DIY Outdoor Pizza Oven for Under $150

2 Materials
$140.00
2 Hours
Easy

We have a family text thread where my brothers love to talk about all things food. One day my younger brother posted this DIY Outdoor Pizza Oven idea, and I got hooked. Since then we have built two and molded different ideas into our favorite design. Here I share the step by step process of each layer, the cost break down, and our experience cooking with this DIY Outdoor Pizza Oven!

This simple outdoor oven will only cost around $150!


Materials List

  • (4) 16 inch x 16 inch Square Stone Concrete Pavers ~ $4.38 a piece
  • (18) 8 inch x 12 inch Concrete Olde Manor Wall Blocks ~ $2.78 a piece
  • (4) 12 inch x 12 inch Square Stone Concrete Pavers ~ $1.68 a piece
  • (47) Standard Paver Bricks ~ $.48 a piece
  • (6) 8 inch x 16 inch Paver Stones ~ $.98 a piece
  • (2) 1.5 inch x 48 inch, 1/4 inch thick Plain Steel Bar ~ $13.98 a piece (will cut in half)

Foundation Base

Your ground needs to be even and level so the pavers sit well. We laid 3/8 gravel rock, then flattened it out to make sure it was level. A 3 foot 2×4 helped us pat down the area.

You will start the foundation base by laying four 16 inch x 16 inch pavers. Use a level to make sure they are straight and even, and especially that they are secure.

Layer One

Next up is the foundation which is three layers of the 8 inch by 12 inch wall blocks (stone). You can honestly do as many layers of the stone that you would like, we just chose to do three layers. Place the first stones in the center of the foundation base and then add two onto each of the sides.

Layer Two

Add another layer of stone, turning the pieces this time.

Layer Three

Make one more layer, adding the stones in the same direction you added the first layer.

Oven Base

Here you place four 12 inch by 12 inch pavers to create your oven base. Make sure to space them apart about 3/4 inches to allow air to flow underneath the fire.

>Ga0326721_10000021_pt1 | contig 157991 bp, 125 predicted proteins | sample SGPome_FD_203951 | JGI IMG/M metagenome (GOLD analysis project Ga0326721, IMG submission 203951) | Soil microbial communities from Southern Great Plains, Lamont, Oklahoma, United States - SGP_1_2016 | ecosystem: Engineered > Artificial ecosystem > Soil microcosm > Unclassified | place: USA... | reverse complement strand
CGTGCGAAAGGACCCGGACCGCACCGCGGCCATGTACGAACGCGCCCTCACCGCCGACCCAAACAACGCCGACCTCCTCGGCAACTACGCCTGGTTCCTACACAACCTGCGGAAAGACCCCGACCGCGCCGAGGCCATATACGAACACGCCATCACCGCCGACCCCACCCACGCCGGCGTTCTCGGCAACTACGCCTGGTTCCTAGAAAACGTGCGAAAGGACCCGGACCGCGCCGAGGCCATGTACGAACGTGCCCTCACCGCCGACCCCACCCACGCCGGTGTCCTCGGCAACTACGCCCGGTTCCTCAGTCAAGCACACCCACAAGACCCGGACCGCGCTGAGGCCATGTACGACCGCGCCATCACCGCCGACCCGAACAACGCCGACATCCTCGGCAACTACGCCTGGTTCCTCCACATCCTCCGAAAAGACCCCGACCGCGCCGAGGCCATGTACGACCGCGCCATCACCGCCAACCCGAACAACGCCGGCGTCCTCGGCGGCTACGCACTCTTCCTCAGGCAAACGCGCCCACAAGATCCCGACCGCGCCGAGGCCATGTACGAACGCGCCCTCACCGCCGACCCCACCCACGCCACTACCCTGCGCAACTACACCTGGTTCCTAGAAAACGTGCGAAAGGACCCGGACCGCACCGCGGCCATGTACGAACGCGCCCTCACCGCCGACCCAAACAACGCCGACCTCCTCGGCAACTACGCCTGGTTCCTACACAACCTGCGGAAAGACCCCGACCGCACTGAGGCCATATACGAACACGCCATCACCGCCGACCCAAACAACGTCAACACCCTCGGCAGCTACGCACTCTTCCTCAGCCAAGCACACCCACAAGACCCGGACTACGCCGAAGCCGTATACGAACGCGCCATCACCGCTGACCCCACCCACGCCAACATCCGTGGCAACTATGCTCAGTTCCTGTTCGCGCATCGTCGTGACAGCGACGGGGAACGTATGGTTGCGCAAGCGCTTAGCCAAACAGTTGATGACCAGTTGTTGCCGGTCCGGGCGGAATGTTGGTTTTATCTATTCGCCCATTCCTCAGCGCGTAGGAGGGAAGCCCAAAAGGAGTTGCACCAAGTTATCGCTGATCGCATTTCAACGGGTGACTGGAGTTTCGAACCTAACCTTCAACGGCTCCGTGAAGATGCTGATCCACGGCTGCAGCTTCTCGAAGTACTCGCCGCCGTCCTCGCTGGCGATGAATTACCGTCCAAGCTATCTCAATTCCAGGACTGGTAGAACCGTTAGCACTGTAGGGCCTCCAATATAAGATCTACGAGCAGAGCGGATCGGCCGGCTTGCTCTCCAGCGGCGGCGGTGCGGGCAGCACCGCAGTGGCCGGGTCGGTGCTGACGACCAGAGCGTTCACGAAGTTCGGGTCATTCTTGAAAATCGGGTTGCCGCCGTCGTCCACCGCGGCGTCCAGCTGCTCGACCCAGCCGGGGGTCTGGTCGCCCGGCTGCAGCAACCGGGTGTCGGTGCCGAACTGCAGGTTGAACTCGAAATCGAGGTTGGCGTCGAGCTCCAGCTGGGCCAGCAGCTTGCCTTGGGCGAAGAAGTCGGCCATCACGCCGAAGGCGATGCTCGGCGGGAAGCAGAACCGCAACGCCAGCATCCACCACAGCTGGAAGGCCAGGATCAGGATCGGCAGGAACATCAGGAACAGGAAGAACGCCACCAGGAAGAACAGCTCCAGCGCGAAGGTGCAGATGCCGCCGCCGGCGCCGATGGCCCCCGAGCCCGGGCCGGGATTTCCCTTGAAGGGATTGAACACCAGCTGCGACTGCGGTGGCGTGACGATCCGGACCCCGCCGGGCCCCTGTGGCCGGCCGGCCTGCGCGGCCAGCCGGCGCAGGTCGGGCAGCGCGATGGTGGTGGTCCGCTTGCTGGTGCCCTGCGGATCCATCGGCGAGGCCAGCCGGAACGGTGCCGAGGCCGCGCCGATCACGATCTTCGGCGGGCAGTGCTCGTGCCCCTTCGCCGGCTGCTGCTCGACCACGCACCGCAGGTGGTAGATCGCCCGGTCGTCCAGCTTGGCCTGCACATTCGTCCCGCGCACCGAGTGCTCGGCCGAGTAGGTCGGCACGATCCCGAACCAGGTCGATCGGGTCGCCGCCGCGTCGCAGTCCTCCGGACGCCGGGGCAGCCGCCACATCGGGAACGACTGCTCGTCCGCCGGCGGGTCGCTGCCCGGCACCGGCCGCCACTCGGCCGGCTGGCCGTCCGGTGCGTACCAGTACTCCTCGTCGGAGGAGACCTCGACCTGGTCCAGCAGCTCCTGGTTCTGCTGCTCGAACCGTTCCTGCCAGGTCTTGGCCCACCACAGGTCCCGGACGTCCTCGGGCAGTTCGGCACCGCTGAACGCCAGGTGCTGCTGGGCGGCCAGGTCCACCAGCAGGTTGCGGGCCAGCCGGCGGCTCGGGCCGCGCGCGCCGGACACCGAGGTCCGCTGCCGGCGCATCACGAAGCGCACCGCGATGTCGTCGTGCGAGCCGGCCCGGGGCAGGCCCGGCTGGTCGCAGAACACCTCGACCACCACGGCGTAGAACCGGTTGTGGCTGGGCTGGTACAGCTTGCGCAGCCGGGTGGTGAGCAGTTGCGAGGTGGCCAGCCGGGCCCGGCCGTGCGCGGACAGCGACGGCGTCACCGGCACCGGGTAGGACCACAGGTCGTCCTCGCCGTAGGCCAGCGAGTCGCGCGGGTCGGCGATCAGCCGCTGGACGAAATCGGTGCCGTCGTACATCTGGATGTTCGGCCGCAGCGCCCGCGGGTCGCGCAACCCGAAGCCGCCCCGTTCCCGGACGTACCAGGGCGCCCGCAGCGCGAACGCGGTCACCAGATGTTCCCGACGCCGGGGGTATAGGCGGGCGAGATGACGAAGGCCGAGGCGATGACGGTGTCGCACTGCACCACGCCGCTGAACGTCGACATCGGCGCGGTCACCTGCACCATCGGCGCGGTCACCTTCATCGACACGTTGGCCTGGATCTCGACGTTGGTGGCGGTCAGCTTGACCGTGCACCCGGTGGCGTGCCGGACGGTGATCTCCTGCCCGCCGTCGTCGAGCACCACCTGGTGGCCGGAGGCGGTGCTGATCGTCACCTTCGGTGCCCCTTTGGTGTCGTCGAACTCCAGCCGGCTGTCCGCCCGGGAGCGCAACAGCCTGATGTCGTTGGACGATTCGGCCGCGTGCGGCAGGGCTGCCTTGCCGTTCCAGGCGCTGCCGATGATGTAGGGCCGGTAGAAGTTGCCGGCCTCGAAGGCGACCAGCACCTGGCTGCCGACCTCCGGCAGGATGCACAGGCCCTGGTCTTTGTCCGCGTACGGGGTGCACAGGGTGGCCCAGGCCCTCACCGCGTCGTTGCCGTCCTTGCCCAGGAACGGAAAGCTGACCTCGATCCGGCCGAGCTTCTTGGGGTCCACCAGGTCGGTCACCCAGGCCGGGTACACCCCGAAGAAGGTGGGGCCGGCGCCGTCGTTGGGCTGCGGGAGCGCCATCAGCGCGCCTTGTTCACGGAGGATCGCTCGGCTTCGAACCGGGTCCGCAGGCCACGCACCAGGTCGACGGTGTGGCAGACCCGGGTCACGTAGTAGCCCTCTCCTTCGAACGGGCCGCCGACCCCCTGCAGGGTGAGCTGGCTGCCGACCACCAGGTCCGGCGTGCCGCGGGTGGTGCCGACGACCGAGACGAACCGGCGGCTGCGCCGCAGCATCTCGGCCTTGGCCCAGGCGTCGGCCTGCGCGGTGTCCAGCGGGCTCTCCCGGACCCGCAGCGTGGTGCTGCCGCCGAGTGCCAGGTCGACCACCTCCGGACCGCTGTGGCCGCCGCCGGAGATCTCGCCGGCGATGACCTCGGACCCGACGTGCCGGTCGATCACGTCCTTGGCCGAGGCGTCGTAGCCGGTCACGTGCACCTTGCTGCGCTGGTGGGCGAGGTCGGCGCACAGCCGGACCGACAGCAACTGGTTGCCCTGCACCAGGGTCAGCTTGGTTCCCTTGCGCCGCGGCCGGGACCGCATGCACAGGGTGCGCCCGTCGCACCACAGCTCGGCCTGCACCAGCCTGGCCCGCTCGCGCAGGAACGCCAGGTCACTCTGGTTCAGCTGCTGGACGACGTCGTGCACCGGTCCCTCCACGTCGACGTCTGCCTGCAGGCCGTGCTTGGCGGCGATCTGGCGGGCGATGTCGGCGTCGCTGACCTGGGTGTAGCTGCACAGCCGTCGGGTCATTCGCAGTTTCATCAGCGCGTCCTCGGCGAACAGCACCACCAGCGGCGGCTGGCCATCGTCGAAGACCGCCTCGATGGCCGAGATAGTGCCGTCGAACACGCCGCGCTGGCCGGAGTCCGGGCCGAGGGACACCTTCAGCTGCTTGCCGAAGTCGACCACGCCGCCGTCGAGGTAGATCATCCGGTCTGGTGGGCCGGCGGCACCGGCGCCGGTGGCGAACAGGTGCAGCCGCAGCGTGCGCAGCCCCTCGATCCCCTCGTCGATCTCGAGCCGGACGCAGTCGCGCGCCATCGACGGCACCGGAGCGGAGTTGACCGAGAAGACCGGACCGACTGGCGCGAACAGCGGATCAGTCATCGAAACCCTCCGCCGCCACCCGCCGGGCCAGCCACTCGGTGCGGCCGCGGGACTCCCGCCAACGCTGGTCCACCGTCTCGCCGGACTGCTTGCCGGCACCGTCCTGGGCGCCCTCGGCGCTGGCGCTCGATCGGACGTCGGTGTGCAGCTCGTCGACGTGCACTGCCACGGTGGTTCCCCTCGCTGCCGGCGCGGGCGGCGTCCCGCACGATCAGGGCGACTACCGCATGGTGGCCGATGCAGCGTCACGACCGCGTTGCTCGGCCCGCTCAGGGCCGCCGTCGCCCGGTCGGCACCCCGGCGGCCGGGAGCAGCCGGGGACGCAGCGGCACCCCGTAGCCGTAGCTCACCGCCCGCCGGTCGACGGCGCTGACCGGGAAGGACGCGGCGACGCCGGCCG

Oven Layer One

Place 7 bricks down onto the Oven Base, 3 in the back and 2 on each side. We reused brick we had previously cooked with hence why some have black edges already.

Oven Layer Two


Place 8 bricks down on top of the first layer, but having 2 in the back and 3 on each side. You may want to use bricks to hold the end pieces into place while waiting to get the 3rd layer on.

Oven Layer Three

Add 7 more bricks just like you did on the first layer, 3 in back and 2 on each side.

Oven Layer Four

Lay 8 bricks, just like the second layer, 2 in back and 3 on each side

Oven Top


Now you add the oven top. Grab your metal braces, 3 bricks and 3 of the 8 inch by 16 inch pavers. Place the first set of two metal braces that were cut in half onto the brick first, spaced about 8 inches apart.

Air Flow

Then add 3 bricks to the back of the oven. The middle brick will need to be pushed back about 1 inch to allow air flow.

Oven Top

Once that is finished you will add your 3 pavers to the top.

Top Layer One

Add another layer of bricks, 3 to the back and 2 on each side. Make sure the middle back brick is also moved back by one inch to help with air flow.

Top Layer Two

Add another layer of brick in the exact same way as you just did. They will be matching, except the middle back brick will now be even with the other bricks. You have created a small air tunnel.


Metal Braces

You are almost done! Now add the other 2 metal braces at 8 or so inches apart.

Final Layer

Finally add the last 8 inch by 16 inch pavers to create a top. We pushed them forward so they are not flush with the back. You can add 3 bricks here if you would like to as well.

Resources for this project:

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To see more: https://citygirlmeetsfarmboy.com/how-to-build-an-outdoor-pizza-oven/

Have a question about this project?

3 of 15 questions
  • Jim snee
    on Aug 30, 2020

    your material reqmts say 2 metal bars, don't you need 4

  • Stephanie Michelle Lewis
    on Aug 30, 2020

    Don’t you need to use firebrick for the layers exposed to heat so they don’t crack? How does it hold heat with such a large non-domed opening?

    • Citygirlmeetsfarmboy
      on Sep 6, 2020

      Yes I explain all of that on the blog post. You can also use clay brick. We found this out after we built it so all the information is on the post. Thank you!

  • Donna
    on Aug 30, 2020

    How is this thing heated? I don't see any place where the fire or any burner is hooked up.

Join the conversation

3 of 24 comments
  • Susan Grekso
    on Sep 5, 2020

    Great idea!

  • Coll
    on Sep 7, 2020

    More comment.

    love it. Actually tweaked it to make it higher and ease of access for “us old  folk”

    • Yah!! This is brilliant!! I added a section in my blog about fire brick or clay brick. Not all the research agrees that some concrete can explode, so I added all those articles for you to reference as you would like. Thank you!

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